Aside from a few marquee matchups in late regular season tournaments, UNC Darkside will play the majority of their season without being truly tested. Darkside have been known to give rookies some run on the O-line against lower-ranked competition to ensure they have the reps necessary to improve their skills for the one or two points they may be needed in a bracket game at Nationals. Darkside’s D-lines are taught to play an efficient style of offense that produces break scores better than any other team in the division, and they execute it extremely well. Their play style relies on timing and chemistry more than raw skill, allowing players to be nearly interchangeable once they master the “run the ball” system popular in the Triangle area. See in this clip below how the D-line offense doesn’t throw a single pass more than seven yards upfield as it marches in for a game opening break, even as the defense is aggressively fronting downfield cutters. Whether looking for All-American talent like Matt McKnight or less heralded players like Grayson Trowbridge or Daniel Zhu, Darkside just move the disc quickly and earn a straightforward scoring opportunity.

(UNC/Georgia 2023 Nationals Pool Play, 5:52)

One could argue that Darkside are stars-foward, with All-American candidates like McKnight, Rutledge Smith, Ben Dameron, Dylan Hawkins, Josh Singleton, and Noah Krumme headlining the roster…but that’s too many stars to be purely a star-driven team. We haven’t even touched on emerging playmakers like Eli Fried, Sam Redinbo, and Luke Duan. I wrote that whole list and somehow left off 2022 Callahan Award nominee Andrew Li. I think you get the point: UNC is a deep team, and their know-how and leadership figuring out when to deploy what kind of depth is a big reason they haven’t missed a National semifinal since 2013.

Besides the top-level juggernauts, when we think of depth teams, the first things that come to mind are teams who consistently punch above their expectations. A plucky underdog team led by one star might get some intriguing results, but that level of success won’t be sustainable. Truly deep teams can win with different iterations of their roster year after year and aren’t reliant on the health of one player to carry them through a tournament or a season.

Stanford Superfly have a handful of stars in Esther Filipek, Sage McGinley-Smith, and Anna Fisher Lopez, but the real star of their team is the potency of their zone defense and simple offensive systems. Superfly can put out any seven of their players and have a reasonable chance at getting a good scoring opportunity because of their collective discipline and the effectiveness of the systems their coaching staff implements.

Virginia Hydra

Likewise, Virginia Hydra have rostered several stars over the years, most recently Kira Flores, but rely on teamwide chemistry, good fundamentals, and collective buy-in to consistently succeed despite not being a traditional power within the sport or residing in a traditional ultimate hotbed. For over a decade, Hydra have incorporated new and unheralded players into their system, and it works: they’ve only missed Nationals twice in the past ten seasons. Take a peek at what Katie Raynolds wrote in her piece on the Virginia program all the way back in 2016:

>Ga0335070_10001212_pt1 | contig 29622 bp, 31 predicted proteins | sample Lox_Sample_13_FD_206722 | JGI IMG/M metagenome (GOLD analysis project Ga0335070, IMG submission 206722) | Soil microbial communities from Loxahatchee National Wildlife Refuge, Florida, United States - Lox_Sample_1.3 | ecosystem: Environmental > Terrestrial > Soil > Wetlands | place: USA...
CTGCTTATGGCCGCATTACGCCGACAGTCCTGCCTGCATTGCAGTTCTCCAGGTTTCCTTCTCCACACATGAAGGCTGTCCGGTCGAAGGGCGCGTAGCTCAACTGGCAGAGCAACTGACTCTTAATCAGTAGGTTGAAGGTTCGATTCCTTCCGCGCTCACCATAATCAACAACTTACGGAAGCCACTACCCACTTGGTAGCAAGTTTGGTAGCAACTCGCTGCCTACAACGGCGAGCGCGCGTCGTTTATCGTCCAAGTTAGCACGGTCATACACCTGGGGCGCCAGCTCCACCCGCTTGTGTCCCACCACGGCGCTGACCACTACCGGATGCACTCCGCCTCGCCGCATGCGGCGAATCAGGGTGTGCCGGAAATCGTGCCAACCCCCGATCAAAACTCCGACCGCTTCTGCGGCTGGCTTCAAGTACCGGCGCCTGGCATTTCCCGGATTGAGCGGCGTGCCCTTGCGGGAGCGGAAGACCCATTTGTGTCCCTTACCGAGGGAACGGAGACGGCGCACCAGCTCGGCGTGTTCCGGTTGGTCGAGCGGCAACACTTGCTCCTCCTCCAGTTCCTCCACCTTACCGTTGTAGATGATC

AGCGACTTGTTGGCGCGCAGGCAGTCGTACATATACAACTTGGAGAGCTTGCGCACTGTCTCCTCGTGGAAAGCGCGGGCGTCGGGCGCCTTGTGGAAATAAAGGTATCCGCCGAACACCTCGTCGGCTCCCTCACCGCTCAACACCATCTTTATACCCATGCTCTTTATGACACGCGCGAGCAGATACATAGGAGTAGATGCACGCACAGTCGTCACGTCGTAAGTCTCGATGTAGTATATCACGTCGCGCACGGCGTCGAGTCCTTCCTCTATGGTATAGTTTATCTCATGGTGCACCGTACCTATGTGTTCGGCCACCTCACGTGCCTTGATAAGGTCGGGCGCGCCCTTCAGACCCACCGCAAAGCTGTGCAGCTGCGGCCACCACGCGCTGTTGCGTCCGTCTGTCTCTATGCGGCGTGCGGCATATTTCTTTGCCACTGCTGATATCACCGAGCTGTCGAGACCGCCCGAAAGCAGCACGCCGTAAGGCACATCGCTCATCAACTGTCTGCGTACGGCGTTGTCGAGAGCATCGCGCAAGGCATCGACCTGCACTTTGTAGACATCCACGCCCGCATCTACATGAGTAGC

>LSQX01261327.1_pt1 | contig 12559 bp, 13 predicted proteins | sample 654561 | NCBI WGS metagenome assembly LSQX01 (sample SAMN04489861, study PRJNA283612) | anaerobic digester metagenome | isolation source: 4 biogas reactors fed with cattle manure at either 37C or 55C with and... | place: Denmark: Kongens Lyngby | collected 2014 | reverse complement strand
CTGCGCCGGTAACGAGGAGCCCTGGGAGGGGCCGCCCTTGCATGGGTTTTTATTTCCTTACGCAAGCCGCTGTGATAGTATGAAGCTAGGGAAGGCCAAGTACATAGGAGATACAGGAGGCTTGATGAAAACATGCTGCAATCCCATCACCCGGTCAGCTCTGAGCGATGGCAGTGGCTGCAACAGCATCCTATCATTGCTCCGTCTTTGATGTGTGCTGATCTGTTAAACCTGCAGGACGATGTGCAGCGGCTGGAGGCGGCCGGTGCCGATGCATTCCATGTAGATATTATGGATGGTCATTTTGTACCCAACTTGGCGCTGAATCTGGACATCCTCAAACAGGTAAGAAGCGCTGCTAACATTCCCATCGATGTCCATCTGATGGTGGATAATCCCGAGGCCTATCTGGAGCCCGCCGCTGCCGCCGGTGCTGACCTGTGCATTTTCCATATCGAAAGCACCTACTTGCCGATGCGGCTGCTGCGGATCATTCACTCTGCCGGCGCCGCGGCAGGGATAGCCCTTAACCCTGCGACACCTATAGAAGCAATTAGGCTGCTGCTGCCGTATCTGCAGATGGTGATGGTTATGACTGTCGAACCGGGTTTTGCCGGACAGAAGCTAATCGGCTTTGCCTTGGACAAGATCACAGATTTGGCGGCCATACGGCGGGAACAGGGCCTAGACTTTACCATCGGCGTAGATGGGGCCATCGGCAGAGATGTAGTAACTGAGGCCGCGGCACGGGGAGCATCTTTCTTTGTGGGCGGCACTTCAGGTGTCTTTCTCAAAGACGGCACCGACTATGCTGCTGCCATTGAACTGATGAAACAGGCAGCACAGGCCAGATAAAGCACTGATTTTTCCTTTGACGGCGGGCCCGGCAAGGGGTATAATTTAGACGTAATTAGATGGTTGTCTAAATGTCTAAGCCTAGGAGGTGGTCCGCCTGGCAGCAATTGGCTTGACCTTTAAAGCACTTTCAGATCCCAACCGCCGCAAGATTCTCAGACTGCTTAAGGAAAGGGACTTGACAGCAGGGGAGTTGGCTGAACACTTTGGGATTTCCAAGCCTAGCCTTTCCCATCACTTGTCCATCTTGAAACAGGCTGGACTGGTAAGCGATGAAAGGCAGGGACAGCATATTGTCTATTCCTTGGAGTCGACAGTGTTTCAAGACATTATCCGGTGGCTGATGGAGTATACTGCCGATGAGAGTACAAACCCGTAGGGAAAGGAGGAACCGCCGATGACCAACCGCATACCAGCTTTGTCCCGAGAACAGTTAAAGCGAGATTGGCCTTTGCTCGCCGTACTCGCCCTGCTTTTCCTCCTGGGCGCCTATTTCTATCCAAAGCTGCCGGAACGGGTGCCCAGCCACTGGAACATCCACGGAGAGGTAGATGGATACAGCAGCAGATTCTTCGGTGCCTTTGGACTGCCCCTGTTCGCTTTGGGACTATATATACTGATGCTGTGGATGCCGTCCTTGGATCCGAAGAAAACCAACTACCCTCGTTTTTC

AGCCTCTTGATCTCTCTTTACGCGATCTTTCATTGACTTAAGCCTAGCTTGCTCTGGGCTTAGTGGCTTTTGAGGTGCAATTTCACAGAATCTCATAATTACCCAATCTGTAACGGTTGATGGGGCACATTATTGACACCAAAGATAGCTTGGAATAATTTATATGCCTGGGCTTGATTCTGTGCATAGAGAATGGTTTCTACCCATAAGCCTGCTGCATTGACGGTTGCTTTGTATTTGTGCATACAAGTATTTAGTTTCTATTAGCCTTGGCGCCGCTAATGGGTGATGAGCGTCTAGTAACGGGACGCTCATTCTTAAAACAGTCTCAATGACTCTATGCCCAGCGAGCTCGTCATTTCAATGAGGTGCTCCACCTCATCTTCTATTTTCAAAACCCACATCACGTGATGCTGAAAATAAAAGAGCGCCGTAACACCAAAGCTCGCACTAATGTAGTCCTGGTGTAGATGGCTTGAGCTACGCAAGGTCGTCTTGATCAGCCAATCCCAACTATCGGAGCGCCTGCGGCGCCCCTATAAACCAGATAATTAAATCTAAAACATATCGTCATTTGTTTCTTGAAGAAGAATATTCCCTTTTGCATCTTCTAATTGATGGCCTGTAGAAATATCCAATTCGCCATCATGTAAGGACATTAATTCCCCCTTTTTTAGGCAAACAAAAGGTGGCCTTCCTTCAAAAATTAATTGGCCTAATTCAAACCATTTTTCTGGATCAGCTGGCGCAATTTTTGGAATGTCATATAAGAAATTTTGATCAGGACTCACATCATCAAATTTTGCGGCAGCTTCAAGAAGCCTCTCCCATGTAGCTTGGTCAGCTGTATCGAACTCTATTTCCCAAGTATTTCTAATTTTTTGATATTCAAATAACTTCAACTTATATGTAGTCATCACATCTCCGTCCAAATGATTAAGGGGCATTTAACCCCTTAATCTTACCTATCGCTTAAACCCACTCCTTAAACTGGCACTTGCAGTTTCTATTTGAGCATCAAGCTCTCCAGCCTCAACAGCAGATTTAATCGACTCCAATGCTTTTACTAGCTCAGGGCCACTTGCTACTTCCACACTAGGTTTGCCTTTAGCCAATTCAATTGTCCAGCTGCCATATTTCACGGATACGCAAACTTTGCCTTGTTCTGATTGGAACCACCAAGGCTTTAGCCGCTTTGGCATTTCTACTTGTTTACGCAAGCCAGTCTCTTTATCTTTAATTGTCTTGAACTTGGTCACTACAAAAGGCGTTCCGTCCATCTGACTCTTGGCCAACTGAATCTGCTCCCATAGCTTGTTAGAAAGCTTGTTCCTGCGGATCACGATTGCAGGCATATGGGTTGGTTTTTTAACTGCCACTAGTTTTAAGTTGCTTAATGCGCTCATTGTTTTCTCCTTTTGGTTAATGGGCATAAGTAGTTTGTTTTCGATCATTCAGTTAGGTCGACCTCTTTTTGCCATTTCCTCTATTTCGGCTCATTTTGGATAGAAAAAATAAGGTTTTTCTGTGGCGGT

The system isn’t fancy. Hydra will rarely throw complicated zones or run nuanced set plays. Their weapon of choice is maddeningly patient, disciplined ultimate. They don’t panic in the red zone, they use their full 40 yards across the field, and they hit their open cutters. It sounds simple, but when the stall count climbs and options are limited, Hydra’s offense is a master class in calm.

Let’s check in on Hydra eight seasons later. They still trust every player on the field to fill a role and make the right choices. In the clip below from Nationals last season, Hydra are able to open up a good deep shot for Aviva Kosto. Even though they don’t hit it, the disc is moving to the next open cutter rather than funneling back to a dominant thrower in disadvantageous spots.

(Pool Play at 2023 Nationals against Colorado, 7:03)

In this next clip, Hydra handle the Colorado zone look nicely at the beginning of the point before Quandary switch to a match-up scheme. You can see Flores sizing up a crossfield blade early in the possession. On a team with less trust and more pressure on a star player to “make a play,” she might have thrown it. But on Hydra, Flores can find the next open throw and trust the offense will move forward from there. Compared to the clips above of SUNY-Binghamton and Northeastern, it’s telling that the players are looking for the next best option rather than to get the disc back in the hands of their best player.